Bbc world| Love Island: Ofcom won't respond to allegations of misogyny

Thousands of complaints regarding alleged misogynistic behavior on this summer's Love Island led Ofcom to decide against taking any action.

Regarding the eighth series of the ITV2 dating behaviorprogrambehavior, the regulator received close to 7,500 complaints.

spectators and altruism Women's Aid called attention to problems including bullying and coercive control.

However, Ofcom stated that the complaints will not be investigated because the bad behavior "was not presented in a good perspective."

The show's conclusion was viewed by around 3.4 million people, although concerns about how the candidates were treated persisted throughout its entire duration.

The majority, 3,600 in one week, followed the regular Casa Amor segment, which places islanders in separate villas with "bombshells" entrusted with seducing them away from their committed relationships.

Most of the criticism was directed at contestant Luca, who claimed that his partner Gemma had been "flirting" with Casa Amor bombshell Billy. At the time, his family stood up for him, and he later claimed that he had made an off-camera apology for his actions.

'Carefully assessing complaints'

After "seriously reviewing complaints about this series on several grounds, including alleged misogynistic and bullying behavior," Ofcom stated that it had chosen not to take any further action.

Despite acknowledging that "emotionally charged or contentious moments can shock some viewers," the broadcast watchdog claimed that the "bad behavior in the villa was not depicted positively."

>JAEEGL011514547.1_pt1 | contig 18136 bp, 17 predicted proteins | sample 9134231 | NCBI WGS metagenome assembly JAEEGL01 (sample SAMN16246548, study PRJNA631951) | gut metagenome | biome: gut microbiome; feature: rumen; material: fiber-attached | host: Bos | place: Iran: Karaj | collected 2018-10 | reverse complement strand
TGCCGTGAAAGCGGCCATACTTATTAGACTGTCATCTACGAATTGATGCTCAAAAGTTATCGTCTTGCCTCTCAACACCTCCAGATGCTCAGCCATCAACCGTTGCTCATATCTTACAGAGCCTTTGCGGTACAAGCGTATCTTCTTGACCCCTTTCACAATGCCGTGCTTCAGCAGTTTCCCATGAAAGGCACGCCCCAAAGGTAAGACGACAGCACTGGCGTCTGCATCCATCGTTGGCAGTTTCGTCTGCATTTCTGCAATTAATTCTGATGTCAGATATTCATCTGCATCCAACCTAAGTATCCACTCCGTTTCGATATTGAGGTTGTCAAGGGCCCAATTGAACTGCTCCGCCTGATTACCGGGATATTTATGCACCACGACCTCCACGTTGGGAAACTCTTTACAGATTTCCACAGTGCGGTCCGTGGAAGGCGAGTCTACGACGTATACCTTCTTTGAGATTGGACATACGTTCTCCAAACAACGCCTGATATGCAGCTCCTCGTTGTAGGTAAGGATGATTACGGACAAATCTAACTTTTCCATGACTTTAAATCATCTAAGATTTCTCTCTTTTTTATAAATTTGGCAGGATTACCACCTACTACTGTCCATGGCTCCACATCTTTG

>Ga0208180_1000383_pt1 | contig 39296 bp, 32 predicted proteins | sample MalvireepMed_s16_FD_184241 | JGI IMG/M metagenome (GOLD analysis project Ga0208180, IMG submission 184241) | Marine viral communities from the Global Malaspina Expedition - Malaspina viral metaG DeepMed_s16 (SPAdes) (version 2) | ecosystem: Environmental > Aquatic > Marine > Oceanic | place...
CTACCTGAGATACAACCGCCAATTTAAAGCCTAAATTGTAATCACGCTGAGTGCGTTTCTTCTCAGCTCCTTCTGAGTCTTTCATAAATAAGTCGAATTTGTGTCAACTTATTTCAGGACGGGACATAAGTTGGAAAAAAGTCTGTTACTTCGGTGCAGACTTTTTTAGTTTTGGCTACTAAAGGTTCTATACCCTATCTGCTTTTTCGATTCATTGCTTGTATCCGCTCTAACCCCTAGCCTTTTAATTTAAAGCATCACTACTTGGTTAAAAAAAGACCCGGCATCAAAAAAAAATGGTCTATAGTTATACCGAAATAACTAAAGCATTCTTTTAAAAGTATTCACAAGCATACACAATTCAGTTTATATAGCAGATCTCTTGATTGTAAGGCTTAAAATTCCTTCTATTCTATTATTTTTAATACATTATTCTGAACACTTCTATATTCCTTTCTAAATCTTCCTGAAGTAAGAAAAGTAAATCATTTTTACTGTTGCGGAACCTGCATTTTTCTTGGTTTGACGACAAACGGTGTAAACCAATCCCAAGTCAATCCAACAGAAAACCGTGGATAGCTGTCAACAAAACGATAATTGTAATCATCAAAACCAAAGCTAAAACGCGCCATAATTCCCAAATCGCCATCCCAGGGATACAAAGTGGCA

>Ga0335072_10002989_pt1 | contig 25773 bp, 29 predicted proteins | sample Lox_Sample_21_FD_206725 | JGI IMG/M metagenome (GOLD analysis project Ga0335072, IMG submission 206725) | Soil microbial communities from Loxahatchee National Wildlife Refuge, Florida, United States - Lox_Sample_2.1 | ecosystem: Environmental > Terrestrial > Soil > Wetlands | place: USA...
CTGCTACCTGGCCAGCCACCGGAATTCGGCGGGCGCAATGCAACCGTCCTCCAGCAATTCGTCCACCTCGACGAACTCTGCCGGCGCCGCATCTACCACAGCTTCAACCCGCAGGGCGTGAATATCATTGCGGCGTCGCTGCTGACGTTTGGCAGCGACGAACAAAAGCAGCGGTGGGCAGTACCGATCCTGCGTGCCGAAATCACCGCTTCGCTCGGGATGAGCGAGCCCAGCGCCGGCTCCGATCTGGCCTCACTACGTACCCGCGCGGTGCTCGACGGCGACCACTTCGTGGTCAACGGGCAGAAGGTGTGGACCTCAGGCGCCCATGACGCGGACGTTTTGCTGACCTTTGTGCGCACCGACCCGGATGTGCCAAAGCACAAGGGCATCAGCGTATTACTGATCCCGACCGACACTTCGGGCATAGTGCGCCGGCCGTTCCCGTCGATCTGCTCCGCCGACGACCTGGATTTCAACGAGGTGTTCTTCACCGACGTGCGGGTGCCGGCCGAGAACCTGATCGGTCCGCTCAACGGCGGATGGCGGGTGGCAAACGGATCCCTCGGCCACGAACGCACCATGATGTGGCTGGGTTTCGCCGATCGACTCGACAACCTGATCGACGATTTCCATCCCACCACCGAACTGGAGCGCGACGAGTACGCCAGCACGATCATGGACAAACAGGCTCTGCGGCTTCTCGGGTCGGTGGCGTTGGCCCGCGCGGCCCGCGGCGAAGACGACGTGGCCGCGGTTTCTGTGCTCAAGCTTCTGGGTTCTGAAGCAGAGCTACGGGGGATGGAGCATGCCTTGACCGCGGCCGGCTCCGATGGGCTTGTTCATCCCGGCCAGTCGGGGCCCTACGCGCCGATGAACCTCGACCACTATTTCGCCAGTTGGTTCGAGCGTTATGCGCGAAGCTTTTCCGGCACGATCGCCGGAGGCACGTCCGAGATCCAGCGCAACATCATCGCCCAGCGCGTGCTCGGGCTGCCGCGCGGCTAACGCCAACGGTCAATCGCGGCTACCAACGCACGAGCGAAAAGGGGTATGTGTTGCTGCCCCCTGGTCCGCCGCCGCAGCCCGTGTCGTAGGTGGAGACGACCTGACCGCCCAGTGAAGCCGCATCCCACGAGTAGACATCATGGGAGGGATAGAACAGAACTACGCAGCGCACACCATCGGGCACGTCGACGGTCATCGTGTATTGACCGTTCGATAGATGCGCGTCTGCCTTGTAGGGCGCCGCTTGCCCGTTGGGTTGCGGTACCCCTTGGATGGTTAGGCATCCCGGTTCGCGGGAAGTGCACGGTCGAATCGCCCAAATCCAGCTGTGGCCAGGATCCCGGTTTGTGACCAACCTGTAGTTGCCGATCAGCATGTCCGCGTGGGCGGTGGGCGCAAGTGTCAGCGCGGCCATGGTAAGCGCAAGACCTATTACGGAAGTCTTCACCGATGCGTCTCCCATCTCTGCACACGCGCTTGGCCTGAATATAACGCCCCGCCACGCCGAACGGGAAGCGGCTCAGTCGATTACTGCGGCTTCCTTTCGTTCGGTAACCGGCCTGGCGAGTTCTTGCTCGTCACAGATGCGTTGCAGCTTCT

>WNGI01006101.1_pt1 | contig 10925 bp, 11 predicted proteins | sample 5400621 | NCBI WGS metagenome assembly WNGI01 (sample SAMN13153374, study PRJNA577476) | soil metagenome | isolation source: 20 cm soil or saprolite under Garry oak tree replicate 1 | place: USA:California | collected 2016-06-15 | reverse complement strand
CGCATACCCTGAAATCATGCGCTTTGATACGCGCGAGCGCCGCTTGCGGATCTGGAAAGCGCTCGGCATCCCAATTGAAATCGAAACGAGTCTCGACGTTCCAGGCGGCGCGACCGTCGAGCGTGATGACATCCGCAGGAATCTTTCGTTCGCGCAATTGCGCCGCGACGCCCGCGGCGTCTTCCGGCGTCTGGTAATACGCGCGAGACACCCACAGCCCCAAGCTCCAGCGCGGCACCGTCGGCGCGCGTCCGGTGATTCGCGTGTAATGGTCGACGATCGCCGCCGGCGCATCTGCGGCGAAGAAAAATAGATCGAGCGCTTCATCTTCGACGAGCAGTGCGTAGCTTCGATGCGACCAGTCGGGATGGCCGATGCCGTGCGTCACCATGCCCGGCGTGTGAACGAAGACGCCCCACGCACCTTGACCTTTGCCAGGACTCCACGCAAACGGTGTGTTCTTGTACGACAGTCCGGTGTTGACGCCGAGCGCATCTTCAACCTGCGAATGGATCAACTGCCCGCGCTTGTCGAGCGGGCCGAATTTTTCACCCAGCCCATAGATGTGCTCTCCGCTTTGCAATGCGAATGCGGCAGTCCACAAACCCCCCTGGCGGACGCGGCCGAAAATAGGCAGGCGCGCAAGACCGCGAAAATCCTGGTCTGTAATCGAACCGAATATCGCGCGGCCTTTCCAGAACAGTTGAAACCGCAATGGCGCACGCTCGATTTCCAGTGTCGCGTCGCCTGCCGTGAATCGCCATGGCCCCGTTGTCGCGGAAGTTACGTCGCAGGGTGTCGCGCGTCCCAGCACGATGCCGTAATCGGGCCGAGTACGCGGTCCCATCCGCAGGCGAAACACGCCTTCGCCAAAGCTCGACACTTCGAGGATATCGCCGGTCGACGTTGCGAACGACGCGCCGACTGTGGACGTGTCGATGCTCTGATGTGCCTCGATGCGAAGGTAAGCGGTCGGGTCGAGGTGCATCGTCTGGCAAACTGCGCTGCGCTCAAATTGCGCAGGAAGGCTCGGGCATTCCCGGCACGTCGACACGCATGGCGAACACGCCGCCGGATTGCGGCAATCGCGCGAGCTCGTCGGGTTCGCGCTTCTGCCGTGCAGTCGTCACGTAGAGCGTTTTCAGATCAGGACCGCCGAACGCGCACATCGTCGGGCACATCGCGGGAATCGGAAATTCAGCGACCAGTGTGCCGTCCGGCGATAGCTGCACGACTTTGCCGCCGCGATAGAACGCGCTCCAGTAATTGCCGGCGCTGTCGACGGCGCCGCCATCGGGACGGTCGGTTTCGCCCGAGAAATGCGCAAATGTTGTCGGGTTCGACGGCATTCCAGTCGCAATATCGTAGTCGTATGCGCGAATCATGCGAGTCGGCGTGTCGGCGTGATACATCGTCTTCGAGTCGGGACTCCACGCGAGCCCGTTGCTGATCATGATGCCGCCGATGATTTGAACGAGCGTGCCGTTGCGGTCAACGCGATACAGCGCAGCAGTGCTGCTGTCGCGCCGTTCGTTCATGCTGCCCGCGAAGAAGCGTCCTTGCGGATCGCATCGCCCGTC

It claimed that because of the reality show's well-established format, viewers could "expect to experience the highs and lows" as relationships between couples were put to the test.

What were some of the complaints about?

Throughout the summer's Love Island viewing, Ofcom received 7,482 complaints, the majority of which were:

After being mentioned in multiple social media posts, the domestic violence organization Women's Aid previously spoke to BBC Newsbeat about the show's "misogynistic and domineering behavior."

While we respect Ofcom's judgment, this season of Love Island has demonstrated an increasing public awareness of and intolerance for intimate partner abuse, according to Teresa Parker, head of media relations and communications at Women's Aid.

The social media protests and allegations about abusive behavior on Love Island have been closely monitored by Women's Aid.

The chauvinism and casual sexism seen in this series, according to Refuge, a different domestic abuse organization, "is alarming."

Tracy Blackwell, director of strategic insights and partnerships at Refuge, expressed worry that Ofcom had decided not to take further action in response to the thousands of complaints received on a variety of disturbing behaviors shown in this year's series of Love Island.

"Ofcom's answer that the show has a well-established formula and viewers would "expect to witness contestants'behavior highs and lows" seems to brush over the reality that controlling and misogynistic behavior was shown throughout several episodes this summer and seemed to become normalized," she said.

ITV stated at the time that it was "constantly looking at how we enhance and evolve" the pre-villain training it offers contestants.

ITV has been contacted by BBC Newsbeat for comment on Ofcom's announcement.

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